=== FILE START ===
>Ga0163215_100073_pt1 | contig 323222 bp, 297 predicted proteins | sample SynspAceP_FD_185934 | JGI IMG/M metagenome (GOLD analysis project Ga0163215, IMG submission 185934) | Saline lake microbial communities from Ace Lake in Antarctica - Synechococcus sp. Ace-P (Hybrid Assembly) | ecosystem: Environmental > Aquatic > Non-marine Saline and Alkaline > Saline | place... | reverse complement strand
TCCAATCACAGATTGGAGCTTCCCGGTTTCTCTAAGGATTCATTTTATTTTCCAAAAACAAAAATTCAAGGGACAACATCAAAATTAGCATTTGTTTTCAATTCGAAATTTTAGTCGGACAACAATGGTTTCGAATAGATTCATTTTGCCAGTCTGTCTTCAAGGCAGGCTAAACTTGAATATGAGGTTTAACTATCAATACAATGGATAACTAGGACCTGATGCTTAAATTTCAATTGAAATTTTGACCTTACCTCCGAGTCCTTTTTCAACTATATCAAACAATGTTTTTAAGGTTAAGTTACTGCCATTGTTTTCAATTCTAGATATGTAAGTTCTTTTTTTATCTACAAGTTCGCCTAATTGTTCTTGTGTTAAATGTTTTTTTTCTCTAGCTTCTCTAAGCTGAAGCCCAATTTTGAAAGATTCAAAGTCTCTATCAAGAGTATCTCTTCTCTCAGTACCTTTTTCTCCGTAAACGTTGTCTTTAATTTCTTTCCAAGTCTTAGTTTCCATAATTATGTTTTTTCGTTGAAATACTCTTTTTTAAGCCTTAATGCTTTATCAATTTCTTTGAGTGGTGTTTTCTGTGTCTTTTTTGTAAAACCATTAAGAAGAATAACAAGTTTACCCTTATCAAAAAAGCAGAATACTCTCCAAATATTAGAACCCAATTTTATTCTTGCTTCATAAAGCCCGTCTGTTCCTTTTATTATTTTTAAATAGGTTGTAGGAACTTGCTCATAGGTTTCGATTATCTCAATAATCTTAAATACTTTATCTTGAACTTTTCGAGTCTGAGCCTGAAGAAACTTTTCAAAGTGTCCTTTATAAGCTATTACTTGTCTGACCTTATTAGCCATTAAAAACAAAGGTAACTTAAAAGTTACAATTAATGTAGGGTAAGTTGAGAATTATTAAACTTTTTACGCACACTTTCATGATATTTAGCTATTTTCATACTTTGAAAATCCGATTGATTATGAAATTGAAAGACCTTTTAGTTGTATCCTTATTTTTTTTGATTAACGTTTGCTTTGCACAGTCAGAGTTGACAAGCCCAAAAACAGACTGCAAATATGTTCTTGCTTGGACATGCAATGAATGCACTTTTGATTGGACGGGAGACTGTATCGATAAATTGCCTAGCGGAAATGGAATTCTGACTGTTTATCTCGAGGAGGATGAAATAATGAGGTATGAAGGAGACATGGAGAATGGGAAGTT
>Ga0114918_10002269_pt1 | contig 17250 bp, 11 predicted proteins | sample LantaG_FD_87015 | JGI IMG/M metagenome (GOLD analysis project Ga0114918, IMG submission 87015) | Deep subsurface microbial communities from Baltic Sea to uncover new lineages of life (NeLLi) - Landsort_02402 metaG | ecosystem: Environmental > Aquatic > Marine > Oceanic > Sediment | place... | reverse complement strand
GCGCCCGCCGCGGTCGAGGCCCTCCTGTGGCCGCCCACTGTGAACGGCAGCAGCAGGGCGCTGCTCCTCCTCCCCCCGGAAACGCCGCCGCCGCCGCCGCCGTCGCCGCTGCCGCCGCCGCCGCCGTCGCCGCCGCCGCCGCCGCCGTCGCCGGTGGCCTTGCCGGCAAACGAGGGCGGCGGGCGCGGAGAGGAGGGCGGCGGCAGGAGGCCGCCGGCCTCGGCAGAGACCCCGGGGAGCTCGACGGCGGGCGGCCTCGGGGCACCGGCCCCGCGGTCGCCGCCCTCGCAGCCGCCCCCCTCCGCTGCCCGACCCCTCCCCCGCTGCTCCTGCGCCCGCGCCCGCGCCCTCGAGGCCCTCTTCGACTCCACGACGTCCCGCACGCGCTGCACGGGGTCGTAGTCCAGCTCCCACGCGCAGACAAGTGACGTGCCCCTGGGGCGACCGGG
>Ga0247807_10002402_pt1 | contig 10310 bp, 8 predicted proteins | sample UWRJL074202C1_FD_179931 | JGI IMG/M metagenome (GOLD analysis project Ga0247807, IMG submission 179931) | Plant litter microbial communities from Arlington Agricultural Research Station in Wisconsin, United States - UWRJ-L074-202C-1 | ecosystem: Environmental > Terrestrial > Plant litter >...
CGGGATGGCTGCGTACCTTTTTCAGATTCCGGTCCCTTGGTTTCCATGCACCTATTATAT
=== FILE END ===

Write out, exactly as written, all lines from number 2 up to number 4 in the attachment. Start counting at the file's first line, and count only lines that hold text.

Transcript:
TCCAATCACAGATTGGAGCTTCCCGGTTTCTCTAAGGATTCATTTTATTTTCCAAAAACAAAAATTCAAGGGACAACATCAAAATTAGCATTTGTTTTCAATTCGAAATTTTAGTCGGACAACAATGGTTTCGAATAGATTCATTTTGCCAGTCTGTCTTCAAGGCAGGCTAAACTTGAATATGAGGTTTAACTATCAATACAATGGATAACTAGGACCTGATGCTTAAATTTCAATTGAAATTTTGACCTTACCTCCGAGTCCTTTTTCAACTATATCAAACAATGTTTTTAAGGTTAAGTTACTGCCATTGTTTTCAATTCTAGATATGTAAGTTCTTTTTTTATCTACAAGTTCGCCTAATTGTTCTTGTGTTAAATGTTTTTTTTCTCTAGCTTCTCTAAGCTGAAGCCCAATTTTGAAAGATTCAAAGTCTCTATCAAGAGTATCTCTTCTCTCAGTACCTTTTTCTCCGTAAACGTTGTCTTTAATTTCTTTCCAAGTCTTAGTTTCCATAATTATGTTTTTTCGTTGAAATACTCTTTTTTAAGCCTTAATGCTTTATCAATTTCTTTGAGTGGTGTTTTCTGTGTCTTTTTTGTAAAACCATTAAGAAGAATAACAAGTTTACCCTTATCAAAAAAGCAGAATACTCTCCAAATATTAGAACCCAATTTTATTCTTGCTTCATAAAGCCCGTCTGTTCCTTTTATTATTTTTAAATAGGTTGTAGGAACTTGCTCATAGGTTTCGATTATCTCAATAATCTTAAATACTTTATCTTGAACTTTTCGAGTCTGAGCCTGAAGAAACTTTTCAAAGTGTCCTTTATAAGCTATTACTTGTCTGACCTTATTAGCCATTAAAAACAAAGGTAACTTAAAAGTTACAATTAATGTAGGGTAAGTTGAGAATTATTAAACTTTTTACGCACACTTTCATGATATTTAGCTATTTTCATACTTTGAAAATCCGATTGATTATGAAATTGAAAGACCTTTTAGTTGTATCCTTATTTTTTTTGATTAACGTTTGCTTTGCACAGTCAGAGTTGACAAGCCCAAAAACAGACTGCAAATATGTTCTTGCTTGGACATGCAATGAATGCACTTTTGATTGGACGGGAGACTGTATCGATAAATTGCCTAGCGGAAATGGAATTCTGACTGTTTATCTCGAGGAGGATGAAATAATGAGGTATGAAGGAGACATGGAGAATGGGAAGTT
>Ga0114918_10002269_pt1 | contig 17250 bp, 11 predicted proteins | sample LantaG_FD_87015 | JGI IMG/M metagenome (GOLD analysis project Ga0114918, IMG submission 87015) | Deep subsurface microbial communities from Baltic Sea to uncover new lineages of life (NeLLi) - Landsort_02402 metaG | ecosystem: Environmental > Aquatic > Marine > Oceanic > Sediment | place... | reverse complement strand
GCGCCCGCCGCGGTCGAGGCCCTCCTGTGGCCGCCCACTGTGAACGGCAGCAGCAGGGCGCTGCTCCTCCTCCCCCCGGAAACGCCGCCGCCGCCGCCGCCGTCGCCGCTGCCGCCGCCGCCGCCGTCGCCGCCGCCGCCGCCGCCGTCGCCGGTGGCCTTGCCGGCAAACGAGGGCGGCGGGCGCGGAGAGGAGGGCGGCGGCAGGAGGCCGCCGGCCTCGGCAGAGACCCCGGGGAGCTCGACGGCGGGCGGCCTCGGGGCACCGGCCCCGCGGTCGCCGCCCTCGCAGCCGCCCCCCTCCGCTGCCCGACCCCTCCCCCGCTGCTCCTGCGCCCGCGCCCGCGCCCTCGAGGCCCTCTTCGACTCCACGACGTCCCGCACGCGCTGCACGGGGTCGTAGTCCAGCTCCCACGCGCAGACAAGTGACGTGCCCCTGGGGCGACCGGG